Every year, Canadian Crown corporations submit their Annual Review of Official Languages to the Commissioner of Official Languages, Graham Fraser, the Treasury Board of Canada Secretariat and to Heritage Canada. This year, we received some favourable feedback from the Government for our work. Though we are not usually ones to “toot our own horn”, I am making a special exception this year, to express my sincere gratitude to all employees who make the effort to support VIA Rail’s bilingual environment every day, on and off the train.
The Commissioner of Official Languages, Graham Fraser has these nice words to say about VIA Rail:
“[Translation] VIA Rail, a transportation company whose headquarters […] are in Montréal, manages, year after year, to achieve exemplary performance. In its newsletter, VIA Rail [...] is known for the tradition and culture of their organization (with respect to the importance of linguistic duality): we see a leadership that produces results.”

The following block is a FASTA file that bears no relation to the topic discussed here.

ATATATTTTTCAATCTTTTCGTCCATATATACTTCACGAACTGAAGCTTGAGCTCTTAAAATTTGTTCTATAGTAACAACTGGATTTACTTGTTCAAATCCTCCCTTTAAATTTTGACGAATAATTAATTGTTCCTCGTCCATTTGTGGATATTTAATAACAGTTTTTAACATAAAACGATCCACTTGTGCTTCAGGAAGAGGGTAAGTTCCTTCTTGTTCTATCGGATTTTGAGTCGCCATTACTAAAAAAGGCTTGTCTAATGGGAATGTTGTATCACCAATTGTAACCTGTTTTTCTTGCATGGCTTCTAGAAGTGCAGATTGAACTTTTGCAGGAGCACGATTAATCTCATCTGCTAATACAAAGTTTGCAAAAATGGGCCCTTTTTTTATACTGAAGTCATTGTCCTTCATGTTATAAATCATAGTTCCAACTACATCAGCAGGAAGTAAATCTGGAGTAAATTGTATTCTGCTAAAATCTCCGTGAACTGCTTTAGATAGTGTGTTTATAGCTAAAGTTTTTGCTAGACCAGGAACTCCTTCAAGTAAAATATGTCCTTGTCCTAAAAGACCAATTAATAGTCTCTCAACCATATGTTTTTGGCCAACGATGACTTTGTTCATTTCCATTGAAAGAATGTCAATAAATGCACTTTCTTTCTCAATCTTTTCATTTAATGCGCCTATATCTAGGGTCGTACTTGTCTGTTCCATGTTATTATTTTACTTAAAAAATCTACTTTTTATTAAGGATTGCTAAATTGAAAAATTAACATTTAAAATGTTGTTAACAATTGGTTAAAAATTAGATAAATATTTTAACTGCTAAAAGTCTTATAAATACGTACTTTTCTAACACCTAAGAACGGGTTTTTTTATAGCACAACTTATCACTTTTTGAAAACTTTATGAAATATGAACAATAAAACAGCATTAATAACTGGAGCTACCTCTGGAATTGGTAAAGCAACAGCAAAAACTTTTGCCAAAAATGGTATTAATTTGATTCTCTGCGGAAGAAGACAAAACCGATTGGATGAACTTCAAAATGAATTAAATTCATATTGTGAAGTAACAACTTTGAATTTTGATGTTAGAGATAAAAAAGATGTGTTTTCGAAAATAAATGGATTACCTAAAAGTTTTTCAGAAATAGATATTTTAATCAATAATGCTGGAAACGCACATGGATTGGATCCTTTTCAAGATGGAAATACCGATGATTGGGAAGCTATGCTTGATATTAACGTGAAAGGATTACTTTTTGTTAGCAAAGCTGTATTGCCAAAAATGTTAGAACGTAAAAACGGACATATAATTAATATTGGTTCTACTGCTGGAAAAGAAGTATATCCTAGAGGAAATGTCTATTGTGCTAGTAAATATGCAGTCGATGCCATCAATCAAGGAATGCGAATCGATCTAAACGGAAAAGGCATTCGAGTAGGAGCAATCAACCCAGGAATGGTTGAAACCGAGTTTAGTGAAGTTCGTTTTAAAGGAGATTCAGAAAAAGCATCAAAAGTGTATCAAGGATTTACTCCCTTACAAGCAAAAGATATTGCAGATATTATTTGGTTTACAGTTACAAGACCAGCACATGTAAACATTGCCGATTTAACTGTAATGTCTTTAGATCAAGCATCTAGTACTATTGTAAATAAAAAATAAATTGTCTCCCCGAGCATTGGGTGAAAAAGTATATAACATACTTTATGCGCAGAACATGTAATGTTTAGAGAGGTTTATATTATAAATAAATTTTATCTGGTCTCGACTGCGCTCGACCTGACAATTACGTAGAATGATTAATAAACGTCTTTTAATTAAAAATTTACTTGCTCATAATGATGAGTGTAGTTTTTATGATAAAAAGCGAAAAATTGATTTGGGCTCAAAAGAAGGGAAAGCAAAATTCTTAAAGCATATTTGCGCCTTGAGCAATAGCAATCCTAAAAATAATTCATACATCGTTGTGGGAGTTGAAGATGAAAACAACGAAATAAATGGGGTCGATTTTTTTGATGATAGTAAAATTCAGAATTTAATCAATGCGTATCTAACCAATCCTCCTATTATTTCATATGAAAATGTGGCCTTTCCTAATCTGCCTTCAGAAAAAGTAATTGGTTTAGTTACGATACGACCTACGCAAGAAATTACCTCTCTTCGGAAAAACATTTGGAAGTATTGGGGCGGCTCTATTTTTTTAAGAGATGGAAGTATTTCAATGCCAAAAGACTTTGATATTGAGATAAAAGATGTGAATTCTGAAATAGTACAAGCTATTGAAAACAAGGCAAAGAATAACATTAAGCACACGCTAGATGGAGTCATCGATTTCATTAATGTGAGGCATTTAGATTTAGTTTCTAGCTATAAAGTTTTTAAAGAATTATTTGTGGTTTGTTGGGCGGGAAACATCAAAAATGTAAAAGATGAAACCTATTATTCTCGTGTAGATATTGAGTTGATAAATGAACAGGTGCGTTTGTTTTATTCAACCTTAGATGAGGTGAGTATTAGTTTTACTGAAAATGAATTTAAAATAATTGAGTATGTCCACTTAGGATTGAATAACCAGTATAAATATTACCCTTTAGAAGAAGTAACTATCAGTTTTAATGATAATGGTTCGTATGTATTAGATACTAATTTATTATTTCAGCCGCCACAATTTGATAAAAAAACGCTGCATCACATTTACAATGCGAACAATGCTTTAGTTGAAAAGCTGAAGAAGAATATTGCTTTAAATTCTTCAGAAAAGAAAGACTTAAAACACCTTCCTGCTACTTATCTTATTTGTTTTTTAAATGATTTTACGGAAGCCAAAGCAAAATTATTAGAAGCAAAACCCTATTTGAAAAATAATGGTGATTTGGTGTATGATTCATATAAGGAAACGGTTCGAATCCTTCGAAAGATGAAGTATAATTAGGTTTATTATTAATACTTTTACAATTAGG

“Several federal institutions were still struggling with designing measures to promote both official languages across the country [...]. Institutions need to be proactive and direct their promotional efforts toward the general public to raise awareness about the importance of linguistic duality in Canadian society as a whole. Some institutions did implement measures of a broader scope, such as [...] VIA Rail Canada’s On Board Entertainment initiative.”